Asthma: Head Start Health Services Newsletters

6/2015

Asthma is a leading chronic illness among children and youth in the United States. Nearly 7.1 million asthma sufferers are under the age of 18. Children living below the poverty level, especially children in the Northeast, African Americans, and Puerto Ricans, have higher rates of asthma. It can disrupt a child’s sleep, ability to concentrate, memory, and participation in program activities. It also is a leading cause of missed school days. Programs can partner with health care providers and families to reduce children’s exposure to triggers and recognize early warning signs. Working together can also help promptly treat asthma symptoms and prevent asthma episodes.

Source: Early Childhood Learning and Knowledge Center, National Center on Health

Available at: http://eclkc.ohs.acf.hhs.gov/hslc/tta-system/health/docs/health-services-newsletter-201506.pdf

Protecting Our Children From Home Health Hazards: Information for Primary Care Providers on Lead Poisoning and Asthma

WEBINAR: Thursday, May 8th 12:30pm—1:30pm EST

Presented by the Mid-Atlantic Center for Children’s Health and the Environment in collaboration with the National Nursing Centers Consortium. Supported by the Pennsylvania Department of Health and the Clinical Directors Network.

As young children spend around 90% of their time in the home, with much of that time in their bedrooms, it is important to ensure that children have a healthy and safe place to live. Primary care providers can play a critical role in identifying environmental hazards in the home that impact on a child’s health by asking about environmental exposures and counseling patients on steps they can take to create a healthy home. This webinar will discuss environmental hazards in the home, with an emphasis on lead poisoning and asthma.

This session is pending for 1.0 Prescribed credit through the American Academy of Family Physicians (AAFP). For the purposes of American Nurses Credentialing Center (ANCC) certification and re-certification, participants may use these contact hours.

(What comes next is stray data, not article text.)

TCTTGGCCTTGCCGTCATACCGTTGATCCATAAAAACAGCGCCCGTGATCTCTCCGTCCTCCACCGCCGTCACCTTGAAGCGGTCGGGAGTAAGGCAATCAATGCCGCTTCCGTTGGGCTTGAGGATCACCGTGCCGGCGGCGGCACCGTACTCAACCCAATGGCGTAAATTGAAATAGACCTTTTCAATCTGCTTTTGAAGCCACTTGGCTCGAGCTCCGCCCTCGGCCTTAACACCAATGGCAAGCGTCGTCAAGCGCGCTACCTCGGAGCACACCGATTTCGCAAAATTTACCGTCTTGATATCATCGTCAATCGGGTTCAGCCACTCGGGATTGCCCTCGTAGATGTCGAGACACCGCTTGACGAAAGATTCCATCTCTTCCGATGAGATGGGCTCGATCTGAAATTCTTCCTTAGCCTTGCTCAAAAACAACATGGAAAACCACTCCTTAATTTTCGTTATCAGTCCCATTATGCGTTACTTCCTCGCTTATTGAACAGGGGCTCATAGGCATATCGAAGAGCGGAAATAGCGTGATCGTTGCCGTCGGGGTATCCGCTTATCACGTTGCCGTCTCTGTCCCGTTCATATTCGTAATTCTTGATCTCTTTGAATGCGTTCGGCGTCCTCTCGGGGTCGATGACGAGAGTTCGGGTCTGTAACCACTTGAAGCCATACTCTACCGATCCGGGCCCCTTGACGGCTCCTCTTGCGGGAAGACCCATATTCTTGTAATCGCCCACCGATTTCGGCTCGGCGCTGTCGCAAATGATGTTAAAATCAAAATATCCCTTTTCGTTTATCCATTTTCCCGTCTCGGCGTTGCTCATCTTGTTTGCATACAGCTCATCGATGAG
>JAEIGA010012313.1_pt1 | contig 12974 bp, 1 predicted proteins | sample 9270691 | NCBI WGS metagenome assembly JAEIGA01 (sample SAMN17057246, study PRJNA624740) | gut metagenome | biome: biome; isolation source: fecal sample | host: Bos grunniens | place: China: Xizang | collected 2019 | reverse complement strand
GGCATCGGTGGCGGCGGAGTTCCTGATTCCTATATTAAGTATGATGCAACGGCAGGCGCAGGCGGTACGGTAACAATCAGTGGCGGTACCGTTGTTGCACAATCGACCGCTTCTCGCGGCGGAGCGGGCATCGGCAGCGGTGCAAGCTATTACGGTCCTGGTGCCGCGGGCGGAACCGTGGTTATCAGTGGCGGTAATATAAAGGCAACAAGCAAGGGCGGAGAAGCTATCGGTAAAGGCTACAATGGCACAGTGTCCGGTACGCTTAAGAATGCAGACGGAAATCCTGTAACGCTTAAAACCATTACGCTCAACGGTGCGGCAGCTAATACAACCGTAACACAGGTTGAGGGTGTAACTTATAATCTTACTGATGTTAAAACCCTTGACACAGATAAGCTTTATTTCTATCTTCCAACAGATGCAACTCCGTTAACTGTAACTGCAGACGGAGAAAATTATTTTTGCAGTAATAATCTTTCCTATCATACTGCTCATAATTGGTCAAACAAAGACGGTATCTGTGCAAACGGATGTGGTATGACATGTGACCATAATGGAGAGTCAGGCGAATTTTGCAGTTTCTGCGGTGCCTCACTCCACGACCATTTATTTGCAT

Speakers:

Jerome A. Paulson, MD, FAAP
Medical Director for National and Global Affairs & Director of the Mid-Atlantic Center for Children’s Health and the Environment
Child Health Advocacy Institute
Children’s National Health System
Professor of Pediatrics and of Environmental & Occupational Health
George Washington University

Rachael Greenberg
Environmental Health Project Coordinator
National Nursing Centers Consortium

Date: May 8th, 2014, 12:30-1:30pm EST
REGISTER AT: http://bit.ly/HHWebinarRegistration
Webinar Login: http://bit.ly/HealthyHomesWebinar click “Join” and follow instructions
Call in-information: 1. Call conference number, US Toll Free 1-888-680-0812, 2. Enter the conference code: 700 286 1381

For questions contact: Veronica Tinney, 202-471-4829, vtinney@cnmc.org

Primatene Mist With Chlorofluorocarbons No Longer Available After Dec. 31, 2011

The only over-the-counter asthma inhaler sold in the United States will no longer be available next year as part of a phase-out of epinephrine inhalers containing chlorofluorocarbons (CFCs).

Epinephrine CFC inhalers, marketed as Primatene Mist, are being phased out because they use CFCs as a propellant (spray) to move the medicine out of the inhaler so patients can breathe the medicine into their lungs.

Primatene Mist is approved by the Food and Drug Administration (FDA) for the temporary relief of occasional symptoms of mild asthma. FDA urges those who use Primatene Mist to see a health care professional now to switch to another asthma medicine.

Source: U.S. Food and Drug Administration

Available at: http://www.fda.gov/ForConsumers/ConsumerUpdates/ucm247196.htm

Care for Their Air: Asthma Pilot Project for Head Start and Child Care Learning Settings

Presenters: Heidi LeSane and LaShon Blakely (U.S. Environmental Protection Agency), Dorothy Mabry (Department of Health and Human Services’ Administration for Children and Families), Stephanie Hall (Georgia State Department of Health)

Listen to Heidi LeSane LaShon Blakely, Dorothy Mabry and Stephanie Hall share their experiences working with Head Start and Child Care communities in two Georgia counties to better integrate asthma education into program activities. Learn how you can apply their best practices and resources to create effective partnerships with federal, state and local agencies and integrate asthma education into your local Head Start and Child Care programs.

Source: AsthmaCommunityNetwork.org

Available at: http://www.asthmacommunitynetwork.org/node/6568